Five Books That Helped Me To Love My Body Again

Photo by Yuri Efremov on Unsplash

I spent most of my teens and early 20s waging war on my body, beating it into submission with extreme diets, exercise and beauty regimes.

I suppose extreme might be an understatement — I actually suffered from anorexia, bulimia and body dysmorphia (the latter being undiagnosed, but I’m pretty sure it comes with the territory).

The deadly trio of disorders ravaged my life for nearly a decade and robbed me of my formative years. Even now, I’m picking up the pieces. I don’t have many friends because I was too busy counting calories and cutting food groups to socialise, and my family will never wholly trust me again (every time I unintentionally lose weight, their alarm bells start ringing).

Eventually, and obviously because I’m still here, I wound up in recovery — the hardest thing I’ve ever had to do . I knew straight away I’d need all the help I could get, from my loved ones, medical professionals and those who’d walked a similar path and survived.

I wish I could lend those suffering my friends, family, doctors and therapists because they’re amazing, and I wouldn’t be here today without their Herculean love and support. But, alas, I can’t (although they might be happy to have a break from me).

What I can do is share more information about the survivors and the incredible resources they produced which helped me to love my body again. The below reading list includes fiction, memoirs and practical workbooks that have all been essential to my healing journey.

This was the first book I read on my recovery journey, and it remains the most impactful to this day. It’s the book that coined the term “intuitive eating”, which is kinda revolutionary when you think about it, seeing as it was first published in 1995 (way before the hashtag gained notoriety on Instagram).

If you’re not familiar with intuitive eating, it’s an approach to food (not a diet) that aims to rebuild the mind/body connection. It seemed like a ridiculous concept to me at first because I didn’t trust my body or mind — one was “disgusting”, and the other kept trying to kill me with restrictive diets. But, after digesting the concepts (excuse the pun), they were genuinely life-changing.

Instead of following external rules, such as staying within a calorie limit or eating within a specific time frame, intuitive eating asks us to tune into our body’s natural hunger and fullness signals. According to Evelyn Tribole, the three core characteristics are:

  1. Give yourself unconditional permission to eat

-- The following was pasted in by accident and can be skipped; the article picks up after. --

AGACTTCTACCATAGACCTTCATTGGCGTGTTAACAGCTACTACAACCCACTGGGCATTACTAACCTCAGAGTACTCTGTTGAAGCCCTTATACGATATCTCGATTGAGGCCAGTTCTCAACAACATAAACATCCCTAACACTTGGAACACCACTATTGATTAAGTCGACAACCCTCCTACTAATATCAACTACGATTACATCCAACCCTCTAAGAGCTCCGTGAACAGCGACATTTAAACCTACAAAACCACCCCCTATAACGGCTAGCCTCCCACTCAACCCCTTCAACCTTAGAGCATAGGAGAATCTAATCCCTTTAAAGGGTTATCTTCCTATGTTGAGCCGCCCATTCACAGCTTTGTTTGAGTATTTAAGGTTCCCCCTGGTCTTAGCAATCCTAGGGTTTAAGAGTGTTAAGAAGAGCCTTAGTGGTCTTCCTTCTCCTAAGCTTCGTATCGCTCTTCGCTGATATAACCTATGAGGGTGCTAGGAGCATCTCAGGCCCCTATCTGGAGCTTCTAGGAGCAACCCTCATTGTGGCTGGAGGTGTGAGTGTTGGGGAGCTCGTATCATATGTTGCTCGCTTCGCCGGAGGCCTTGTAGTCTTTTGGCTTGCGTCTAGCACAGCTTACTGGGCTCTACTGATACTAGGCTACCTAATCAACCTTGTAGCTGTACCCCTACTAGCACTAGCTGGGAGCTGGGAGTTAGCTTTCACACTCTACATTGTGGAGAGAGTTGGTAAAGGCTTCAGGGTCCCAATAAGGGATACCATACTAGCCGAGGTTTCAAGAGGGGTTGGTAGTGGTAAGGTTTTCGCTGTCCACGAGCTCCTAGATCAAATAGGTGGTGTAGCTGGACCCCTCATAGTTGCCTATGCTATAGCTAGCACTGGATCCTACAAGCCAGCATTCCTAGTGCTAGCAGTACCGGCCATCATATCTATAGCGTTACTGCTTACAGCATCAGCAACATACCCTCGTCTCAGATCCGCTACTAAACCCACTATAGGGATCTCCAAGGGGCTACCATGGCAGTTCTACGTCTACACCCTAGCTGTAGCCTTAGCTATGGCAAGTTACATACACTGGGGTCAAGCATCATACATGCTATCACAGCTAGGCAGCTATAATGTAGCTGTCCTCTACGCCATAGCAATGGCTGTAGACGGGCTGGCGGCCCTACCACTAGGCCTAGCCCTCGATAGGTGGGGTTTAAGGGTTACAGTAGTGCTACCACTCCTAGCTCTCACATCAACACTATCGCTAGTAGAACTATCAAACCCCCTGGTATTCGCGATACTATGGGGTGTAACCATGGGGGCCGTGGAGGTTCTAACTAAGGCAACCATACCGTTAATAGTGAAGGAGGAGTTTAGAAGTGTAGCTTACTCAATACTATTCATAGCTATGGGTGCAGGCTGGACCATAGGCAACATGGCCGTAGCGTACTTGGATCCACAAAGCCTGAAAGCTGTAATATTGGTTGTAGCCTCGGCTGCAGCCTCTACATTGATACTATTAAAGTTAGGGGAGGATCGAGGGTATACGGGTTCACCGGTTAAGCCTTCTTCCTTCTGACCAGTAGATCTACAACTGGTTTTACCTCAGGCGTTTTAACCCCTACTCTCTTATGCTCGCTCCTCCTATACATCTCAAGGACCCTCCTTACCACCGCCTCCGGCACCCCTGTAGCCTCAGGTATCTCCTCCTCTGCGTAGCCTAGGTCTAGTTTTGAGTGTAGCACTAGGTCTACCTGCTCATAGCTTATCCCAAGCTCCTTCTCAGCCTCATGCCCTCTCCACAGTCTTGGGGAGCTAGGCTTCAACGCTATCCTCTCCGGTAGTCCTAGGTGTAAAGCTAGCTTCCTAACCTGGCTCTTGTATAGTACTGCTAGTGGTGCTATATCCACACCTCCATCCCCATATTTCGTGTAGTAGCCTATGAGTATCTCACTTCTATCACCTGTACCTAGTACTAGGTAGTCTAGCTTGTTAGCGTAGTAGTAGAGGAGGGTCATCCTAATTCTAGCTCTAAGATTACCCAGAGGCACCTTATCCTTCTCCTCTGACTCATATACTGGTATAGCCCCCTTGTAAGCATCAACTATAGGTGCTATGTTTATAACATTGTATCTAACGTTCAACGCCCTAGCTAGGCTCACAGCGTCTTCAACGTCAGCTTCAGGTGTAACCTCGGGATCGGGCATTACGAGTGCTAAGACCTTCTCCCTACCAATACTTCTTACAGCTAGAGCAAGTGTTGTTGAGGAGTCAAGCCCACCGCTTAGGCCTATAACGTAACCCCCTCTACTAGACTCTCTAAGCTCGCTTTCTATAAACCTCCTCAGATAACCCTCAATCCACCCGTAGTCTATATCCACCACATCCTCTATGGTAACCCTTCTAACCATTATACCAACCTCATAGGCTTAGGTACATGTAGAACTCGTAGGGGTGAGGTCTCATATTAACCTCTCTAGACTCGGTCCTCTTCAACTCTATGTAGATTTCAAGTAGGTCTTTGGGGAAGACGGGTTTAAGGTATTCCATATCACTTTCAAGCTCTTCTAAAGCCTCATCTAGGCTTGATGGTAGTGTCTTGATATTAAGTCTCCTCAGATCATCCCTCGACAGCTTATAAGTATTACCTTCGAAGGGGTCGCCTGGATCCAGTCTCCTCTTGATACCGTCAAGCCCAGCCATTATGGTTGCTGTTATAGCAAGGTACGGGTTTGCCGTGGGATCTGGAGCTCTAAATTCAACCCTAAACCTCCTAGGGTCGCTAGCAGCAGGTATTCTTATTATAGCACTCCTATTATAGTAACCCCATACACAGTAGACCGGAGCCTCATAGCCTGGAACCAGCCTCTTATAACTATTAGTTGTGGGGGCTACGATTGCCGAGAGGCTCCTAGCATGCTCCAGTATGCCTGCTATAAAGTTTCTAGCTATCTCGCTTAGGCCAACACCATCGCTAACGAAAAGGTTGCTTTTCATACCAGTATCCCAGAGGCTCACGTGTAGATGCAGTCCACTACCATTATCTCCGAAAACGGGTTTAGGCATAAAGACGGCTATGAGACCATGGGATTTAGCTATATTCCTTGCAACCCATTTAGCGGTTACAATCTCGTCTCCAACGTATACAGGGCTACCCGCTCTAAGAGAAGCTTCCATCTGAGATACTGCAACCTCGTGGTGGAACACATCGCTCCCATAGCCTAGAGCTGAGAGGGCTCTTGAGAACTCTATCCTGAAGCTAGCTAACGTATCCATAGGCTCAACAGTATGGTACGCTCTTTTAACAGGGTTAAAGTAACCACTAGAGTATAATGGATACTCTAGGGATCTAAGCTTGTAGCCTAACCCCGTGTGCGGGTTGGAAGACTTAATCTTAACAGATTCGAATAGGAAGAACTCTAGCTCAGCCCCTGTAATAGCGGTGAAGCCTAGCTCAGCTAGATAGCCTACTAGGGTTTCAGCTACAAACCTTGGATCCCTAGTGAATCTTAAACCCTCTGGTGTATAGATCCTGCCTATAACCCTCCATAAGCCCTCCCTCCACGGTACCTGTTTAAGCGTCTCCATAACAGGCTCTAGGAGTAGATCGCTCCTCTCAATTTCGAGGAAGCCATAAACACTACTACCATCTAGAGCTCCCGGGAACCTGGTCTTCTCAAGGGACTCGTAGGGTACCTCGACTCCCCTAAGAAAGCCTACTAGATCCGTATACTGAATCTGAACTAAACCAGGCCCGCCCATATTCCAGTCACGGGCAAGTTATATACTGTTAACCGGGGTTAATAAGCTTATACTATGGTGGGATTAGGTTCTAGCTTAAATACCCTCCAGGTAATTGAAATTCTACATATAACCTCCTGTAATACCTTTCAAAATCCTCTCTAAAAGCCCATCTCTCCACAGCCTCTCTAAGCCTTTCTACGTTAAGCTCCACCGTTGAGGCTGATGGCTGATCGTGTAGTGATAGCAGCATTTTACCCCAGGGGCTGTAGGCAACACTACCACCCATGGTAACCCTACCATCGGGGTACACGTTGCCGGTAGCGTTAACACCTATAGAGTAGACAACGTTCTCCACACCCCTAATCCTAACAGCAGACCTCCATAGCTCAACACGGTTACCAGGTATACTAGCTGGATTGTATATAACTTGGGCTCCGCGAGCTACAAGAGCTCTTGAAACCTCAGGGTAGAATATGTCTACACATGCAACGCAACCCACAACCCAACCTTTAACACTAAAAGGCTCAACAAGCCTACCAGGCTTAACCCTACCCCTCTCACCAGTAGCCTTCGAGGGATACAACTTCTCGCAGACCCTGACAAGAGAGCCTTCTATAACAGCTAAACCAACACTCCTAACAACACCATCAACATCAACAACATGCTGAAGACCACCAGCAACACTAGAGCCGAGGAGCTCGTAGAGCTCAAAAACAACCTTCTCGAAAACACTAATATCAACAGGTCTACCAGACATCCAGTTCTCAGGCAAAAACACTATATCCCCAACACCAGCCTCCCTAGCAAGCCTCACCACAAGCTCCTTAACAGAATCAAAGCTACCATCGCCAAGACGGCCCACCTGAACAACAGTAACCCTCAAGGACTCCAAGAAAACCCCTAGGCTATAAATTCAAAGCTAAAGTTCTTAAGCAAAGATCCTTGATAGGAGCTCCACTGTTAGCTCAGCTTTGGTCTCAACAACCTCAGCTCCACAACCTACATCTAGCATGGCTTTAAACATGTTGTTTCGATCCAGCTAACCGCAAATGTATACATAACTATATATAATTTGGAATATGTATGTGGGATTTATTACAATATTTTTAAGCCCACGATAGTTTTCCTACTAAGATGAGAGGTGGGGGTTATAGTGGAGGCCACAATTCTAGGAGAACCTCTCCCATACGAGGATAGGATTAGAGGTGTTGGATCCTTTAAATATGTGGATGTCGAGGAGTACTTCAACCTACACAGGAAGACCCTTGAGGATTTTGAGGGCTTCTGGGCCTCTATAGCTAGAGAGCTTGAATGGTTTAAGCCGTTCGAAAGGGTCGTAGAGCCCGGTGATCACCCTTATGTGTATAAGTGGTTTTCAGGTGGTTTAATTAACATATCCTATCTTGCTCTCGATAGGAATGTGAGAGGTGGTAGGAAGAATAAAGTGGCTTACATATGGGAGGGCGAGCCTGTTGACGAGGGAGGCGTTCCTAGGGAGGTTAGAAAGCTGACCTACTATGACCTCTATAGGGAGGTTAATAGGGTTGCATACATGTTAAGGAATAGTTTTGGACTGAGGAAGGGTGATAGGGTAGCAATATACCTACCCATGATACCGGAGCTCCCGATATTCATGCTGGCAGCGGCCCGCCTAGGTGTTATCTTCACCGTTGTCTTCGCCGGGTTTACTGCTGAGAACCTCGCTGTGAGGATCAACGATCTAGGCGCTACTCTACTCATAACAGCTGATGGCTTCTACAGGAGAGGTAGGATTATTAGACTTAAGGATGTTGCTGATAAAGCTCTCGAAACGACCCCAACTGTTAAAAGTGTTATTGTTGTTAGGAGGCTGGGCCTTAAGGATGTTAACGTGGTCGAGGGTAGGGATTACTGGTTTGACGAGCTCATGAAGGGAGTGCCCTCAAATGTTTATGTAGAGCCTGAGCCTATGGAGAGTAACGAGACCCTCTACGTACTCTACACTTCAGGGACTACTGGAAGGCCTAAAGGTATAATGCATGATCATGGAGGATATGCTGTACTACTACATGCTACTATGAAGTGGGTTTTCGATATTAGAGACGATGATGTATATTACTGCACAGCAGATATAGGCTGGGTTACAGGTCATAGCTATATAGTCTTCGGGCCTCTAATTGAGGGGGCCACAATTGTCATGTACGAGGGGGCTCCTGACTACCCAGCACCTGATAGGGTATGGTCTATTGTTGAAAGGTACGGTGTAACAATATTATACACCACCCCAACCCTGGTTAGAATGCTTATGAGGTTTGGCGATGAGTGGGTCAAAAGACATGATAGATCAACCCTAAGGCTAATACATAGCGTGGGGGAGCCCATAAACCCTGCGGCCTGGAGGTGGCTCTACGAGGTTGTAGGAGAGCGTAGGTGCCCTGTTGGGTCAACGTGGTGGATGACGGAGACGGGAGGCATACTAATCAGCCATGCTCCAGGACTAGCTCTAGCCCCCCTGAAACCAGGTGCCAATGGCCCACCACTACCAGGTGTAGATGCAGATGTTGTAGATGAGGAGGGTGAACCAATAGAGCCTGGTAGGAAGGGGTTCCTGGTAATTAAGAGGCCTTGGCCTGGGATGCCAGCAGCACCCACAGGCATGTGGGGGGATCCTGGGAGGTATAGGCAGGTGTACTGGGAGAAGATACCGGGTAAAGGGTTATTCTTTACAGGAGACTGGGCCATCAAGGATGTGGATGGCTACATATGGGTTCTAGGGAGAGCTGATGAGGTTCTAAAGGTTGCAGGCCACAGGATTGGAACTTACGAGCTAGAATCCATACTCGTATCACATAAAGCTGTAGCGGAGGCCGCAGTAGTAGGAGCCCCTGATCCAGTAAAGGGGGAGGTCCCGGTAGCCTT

2. Rely on internal hunger and satiety cues.
  3. Eat for physical rather than emotional reasons.

“Throw out the diet books and magazine articles that offer you the false hope of losing weight quickly, easily, and permanently. Get angry at the lies that have led you to feel as if you were a failure every time a new diet stopped working and you gained back all of the weight. If you allow even one small hope to linger that a new and better diet might be lurking around the corner, it will prevent you from being free to rediscover Intuitive Eating.” — Evelyn Tribole

It does take some practise and I found myself eating past the point of fullness on many occasions (which is what people most fear when they start intuitive eating, but it’s exactly what’s needed after years of starvation). I also think eating for emotional reasons is absolutely okay in most circumstances because, sometimes, the only cure is Terry’s Chocolate Orange.

Nevertheless, despite having a few disagreements, the tools in the book helped me to realise that food isn’t the enemy — it’s desperately needed and delicious fuel. And once I truly understood that no food was off-limits, it lost its power over me, and my binge/purge episodes practically disappeared.

Photo by Thought Catalog on Unsplash

In my article “How To Navigate Early Eating Disorder Recovery”, I share how I overcame anorexia and bulimia by learning about feminism, fatphobia and body politics. This book played a crucial part in my education.

In it, Naomi Wolf talks about the tyranny of the beauty myth and how destructive it is to women around the world. It spoke to me on so many levels — I was obsessed with being thin and beautiful, to the point where I called in sick to work because I felt fat (which I now understand isn’t a thing).

I didn’t know where this pressure came from. If given a choice, I would’ve eaten whatever I wanted, dressed however I pleased and binned my containers of beauty tools (which resembled 16th-century instruments of torture). But, as it turns out, I was choiceless.

The book exposes the sinister forms of mind-control taking place within the beauty industry. When I came to understand just how pervasive these messages were, I stopped feeling guilty and got angry. It was easier to heal my negative body-image when I realised it wasn’t my fault — I was a victim of toxic advertising and the predominantly male-owned media.

Photo by Sharon McCutcheon on Unsplash